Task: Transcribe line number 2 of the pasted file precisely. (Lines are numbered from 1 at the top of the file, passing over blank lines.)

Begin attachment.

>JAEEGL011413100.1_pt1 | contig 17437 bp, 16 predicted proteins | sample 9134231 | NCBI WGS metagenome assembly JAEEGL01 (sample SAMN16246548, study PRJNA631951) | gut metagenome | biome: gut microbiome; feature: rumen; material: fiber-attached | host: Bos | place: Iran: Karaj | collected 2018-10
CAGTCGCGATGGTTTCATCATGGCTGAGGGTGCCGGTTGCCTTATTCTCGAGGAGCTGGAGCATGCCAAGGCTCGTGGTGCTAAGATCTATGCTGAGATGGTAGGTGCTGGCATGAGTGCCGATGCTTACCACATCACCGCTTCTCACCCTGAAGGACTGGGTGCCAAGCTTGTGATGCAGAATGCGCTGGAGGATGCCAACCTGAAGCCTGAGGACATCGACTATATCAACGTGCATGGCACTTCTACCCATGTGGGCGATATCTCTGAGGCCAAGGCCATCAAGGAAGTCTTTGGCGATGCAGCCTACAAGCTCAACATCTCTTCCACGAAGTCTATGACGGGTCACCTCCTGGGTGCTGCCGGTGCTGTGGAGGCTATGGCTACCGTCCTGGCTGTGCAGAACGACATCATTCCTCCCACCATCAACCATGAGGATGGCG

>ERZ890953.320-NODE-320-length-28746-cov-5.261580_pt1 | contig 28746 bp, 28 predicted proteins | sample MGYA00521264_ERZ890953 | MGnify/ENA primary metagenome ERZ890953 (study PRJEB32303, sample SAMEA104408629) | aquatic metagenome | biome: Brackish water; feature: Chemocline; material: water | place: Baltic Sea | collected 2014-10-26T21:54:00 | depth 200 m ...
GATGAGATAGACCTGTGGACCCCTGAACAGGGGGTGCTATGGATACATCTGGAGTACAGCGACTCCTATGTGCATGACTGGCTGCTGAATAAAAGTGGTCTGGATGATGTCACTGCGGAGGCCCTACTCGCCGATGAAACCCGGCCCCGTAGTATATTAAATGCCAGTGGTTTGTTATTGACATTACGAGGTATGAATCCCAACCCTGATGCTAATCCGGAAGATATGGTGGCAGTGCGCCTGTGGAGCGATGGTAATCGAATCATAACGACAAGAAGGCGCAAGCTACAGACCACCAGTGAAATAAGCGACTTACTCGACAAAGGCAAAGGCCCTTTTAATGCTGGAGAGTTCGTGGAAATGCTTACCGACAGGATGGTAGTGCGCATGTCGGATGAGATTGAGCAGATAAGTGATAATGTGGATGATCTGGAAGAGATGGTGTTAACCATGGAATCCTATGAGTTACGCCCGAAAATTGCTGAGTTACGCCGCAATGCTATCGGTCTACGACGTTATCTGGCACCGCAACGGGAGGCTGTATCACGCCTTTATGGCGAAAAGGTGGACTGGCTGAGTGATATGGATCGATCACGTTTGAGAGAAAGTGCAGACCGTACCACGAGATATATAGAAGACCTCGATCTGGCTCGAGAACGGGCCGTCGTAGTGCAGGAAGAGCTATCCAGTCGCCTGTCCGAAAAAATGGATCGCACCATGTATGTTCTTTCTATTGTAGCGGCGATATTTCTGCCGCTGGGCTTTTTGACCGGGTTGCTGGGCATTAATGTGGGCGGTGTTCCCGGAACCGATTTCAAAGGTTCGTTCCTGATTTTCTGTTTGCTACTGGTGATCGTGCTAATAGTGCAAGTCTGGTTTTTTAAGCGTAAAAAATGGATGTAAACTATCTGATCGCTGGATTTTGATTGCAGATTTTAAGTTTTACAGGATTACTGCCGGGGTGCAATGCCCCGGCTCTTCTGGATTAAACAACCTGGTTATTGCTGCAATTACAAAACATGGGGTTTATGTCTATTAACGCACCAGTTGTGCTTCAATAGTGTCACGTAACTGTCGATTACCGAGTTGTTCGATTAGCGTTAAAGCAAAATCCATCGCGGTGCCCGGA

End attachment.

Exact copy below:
CAGTCGCGATGGTTTCATCATGGCTGAGGGTGCCGGTTGCCTTATTCTCGAGGAGCTGGAGCATGCCAAGGCTCGTGGTGCTAAGATCTATGCTGAGATGGTAGGTGCTGGCATGAGTGCCGATGCTTACCACATCACCGCTTCTCACCCTGAAGGACTGGGTGCCAAGCTTGTGATGCAGAATGCGCTGGAGGATGCCAACCTGAAGCCTGAGGACATCGACTATATCAACGTGCATGGCACTTCTACCCATGTGGGCGATATCTCTGAGGCCAAGGCCATCAAGGAAGTCTTTGGCGATGCAGCCTACAAGCTCAACATCTCTTCCACGAAGTCTATGACGGGTCACCTCCTGGGTGCTGCCGGTGCTGTGGAGGCTATGGCTACCGTCCTGGCTGTGCAGAACGACATCATTCCTCCCACCATCAACCATGAGGATGGCG